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I have a simple program, but I don't quite understand why the output is still 0.

x=0
def main():     
    getX(1,2,x)
    print(x)

def getX(v1,v2,x):
    if (v1>v2):
        v1=x
    else:
        v2=x
main()
share|improve this question
2  
Why do you think x will change in value? Before anything else, you are not assigning to x anywhere. – Latty Dec 16 '12 at 22:39
    
I thought the def getX would re-assign the X. – user1718826 Dec 16 '12 at 22:41
    
You need to do x = ... where ... is some value or variable to assign to x. – Latty Dec 16 '12 at 22:42

The main issue here is that getX does absolutely nothing. All you do is assign a value to v1 or v2, both of which are local values which get discarded once the function is over.

What you probably wanted was this:

def getX(v1, v2):
    if v1 > v2:
        return v1
    else:
        return v2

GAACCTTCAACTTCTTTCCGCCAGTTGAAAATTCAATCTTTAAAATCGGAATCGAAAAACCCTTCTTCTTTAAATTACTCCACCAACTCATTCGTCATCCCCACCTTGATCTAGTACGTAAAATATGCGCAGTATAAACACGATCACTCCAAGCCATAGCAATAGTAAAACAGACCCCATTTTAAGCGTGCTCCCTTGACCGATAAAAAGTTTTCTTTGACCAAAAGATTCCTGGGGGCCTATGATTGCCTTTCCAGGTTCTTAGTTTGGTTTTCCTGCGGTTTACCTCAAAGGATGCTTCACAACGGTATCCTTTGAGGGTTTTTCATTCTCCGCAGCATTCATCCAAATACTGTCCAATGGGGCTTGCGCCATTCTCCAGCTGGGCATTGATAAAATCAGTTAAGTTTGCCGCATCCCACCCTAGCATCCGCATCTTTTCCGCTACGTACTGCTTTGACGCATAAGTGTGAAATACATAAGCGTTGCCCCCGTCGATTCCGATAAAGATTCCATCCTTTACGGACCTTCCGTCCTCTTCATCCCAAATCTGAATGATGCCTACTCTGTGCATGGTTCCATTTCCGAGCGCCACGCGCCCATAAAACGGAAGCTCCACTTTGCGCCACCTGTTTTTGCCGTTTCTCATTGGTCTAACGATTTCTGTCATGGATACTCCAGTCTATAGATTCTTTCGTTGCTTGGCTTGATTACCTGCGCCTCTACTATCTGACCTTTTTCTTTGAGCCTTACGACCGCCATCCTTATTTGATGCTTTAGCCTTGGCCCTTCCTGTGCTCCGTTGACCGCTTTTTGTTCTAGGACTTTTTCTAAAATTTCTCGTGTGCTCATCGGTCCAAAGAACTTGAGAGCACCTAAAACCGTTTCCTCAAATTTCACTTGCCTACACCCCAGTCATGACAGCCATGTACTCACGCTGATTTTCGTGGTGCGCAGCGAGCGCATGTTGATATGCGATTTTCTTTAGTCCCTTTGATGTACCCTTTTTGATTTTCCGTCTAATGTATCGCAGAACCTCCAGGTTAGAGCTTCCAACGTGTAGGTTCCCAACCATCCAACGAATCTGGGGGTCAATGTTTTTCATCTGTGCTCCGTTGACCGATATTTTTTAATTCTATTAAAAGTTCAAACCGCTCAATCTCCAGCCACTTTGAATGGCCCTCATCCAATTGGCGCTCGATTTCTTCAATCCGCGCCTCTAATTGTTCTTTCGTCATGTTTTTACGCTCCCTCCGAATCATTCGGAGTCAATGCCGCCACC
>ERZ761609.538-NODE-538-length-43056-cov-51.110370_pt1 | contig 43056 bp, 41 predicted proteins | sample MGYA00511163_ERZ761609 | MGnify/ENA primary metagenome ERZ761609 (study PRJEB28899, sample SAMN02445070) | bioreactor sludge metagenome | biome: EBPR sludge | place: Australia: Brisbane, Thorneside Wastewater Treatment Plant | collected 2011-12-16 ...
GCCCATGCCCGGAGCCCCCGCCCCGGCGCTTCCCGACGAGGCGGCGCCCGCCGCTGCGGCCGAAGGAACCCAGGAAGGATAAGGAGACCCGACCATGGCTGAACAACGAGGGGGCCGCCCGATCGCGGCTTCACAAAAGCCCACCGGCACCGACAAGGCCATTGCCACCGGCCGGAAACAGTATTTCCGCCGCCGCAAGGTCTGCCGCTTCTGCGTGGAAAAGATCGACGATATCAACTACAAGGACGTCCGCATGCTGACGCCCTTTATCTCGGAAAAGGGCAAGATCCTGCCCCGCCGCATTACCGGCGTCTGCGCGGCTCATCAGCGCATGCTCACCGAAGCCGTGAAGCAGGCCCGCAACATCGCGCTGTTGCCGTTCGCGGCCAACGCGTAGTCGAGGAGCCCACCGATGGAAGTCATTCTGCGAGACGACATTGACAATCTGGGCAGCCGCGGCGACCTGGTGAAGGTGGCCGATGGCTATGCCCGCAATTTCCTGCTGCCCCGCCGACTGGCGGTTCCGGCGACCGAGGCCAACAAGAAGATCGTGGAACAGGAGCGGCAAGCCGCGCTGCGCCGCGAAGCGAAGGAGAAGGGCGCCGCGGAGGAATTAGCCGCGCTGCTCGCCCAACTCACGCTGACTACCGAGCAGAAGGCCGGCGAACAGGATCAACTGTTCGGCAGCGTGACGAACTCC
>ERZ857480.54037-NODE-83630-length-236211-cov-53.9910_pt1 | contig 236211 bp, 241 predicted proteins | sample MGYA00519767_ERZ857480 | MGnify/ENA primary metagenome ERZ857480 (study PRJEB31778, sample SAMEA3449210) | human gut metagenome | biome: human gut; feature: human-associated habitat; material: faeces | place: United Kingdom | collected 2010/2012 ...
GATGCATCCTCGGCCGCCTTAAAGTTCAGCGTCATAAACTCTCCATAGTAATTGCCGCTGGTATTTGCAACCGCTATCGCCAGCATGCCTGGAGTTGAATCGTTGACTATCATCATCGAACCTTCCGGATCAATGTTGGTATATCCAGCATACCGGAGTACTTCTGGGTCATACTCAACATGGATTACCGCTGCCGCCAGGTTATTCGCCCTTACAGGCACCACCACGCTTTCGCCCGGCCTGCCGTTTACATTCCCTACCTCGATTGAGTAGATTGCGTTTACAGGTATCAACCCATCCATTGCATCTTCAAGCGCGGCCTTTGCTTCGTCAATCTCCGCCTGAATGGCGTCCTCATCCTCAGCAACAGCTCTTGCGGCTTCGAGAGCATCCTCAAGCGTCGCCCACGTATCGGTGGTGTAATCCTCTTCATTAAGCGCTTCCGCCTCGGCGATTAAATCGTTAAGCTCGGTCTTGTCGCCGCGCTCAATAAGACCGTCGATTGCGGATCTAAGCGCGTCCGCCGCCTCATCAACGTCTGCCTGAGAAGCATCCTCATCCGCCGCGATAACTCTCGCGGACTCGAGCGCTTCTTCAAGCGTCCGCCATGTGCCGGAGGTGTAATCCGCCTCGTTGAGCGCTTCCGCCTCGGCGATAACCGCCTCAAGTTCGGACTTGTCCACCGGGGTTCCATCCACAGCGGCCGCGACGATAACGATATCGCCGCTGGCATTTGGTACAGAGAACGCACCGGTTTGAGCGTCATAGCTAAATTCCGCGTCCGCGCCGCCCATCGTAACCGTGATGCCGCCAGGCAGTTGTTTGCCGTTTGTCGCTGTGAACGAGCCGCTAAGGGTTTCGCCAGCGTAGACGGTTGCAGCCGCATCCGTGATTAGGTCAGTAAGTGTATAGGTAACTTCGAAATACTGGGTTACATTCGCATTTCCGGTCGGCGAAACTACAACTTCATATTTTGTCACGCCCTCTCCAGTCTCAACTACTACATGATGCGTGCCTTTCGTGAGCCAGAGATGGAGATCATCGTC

x = getX(1, 2)
print(x)

return gives a value as the result of the function, which you can then use elsewhere. You don't need to set x initially or pass it to the function as it isn't used by the function at all.

Do also note that this could be solved by changing the assignments inside the function and using global x to access the module-level x you originally defined. This is bad practice as it's generally harder to follow code that modifies globals.

share|improve this answer
    
Thank you, the original program is from my teacher, she just want to ask why we can't change the x. – user1718826 Dec 16 '12 at 22:51
2  
@user1718826 Just to note that if you had included that in your question about why you wanted to know it - then answers could have taken a route which would explain why that was the case, and why it's best not to change x like that. – Jon Clements Dec 16 '12 at 22:58

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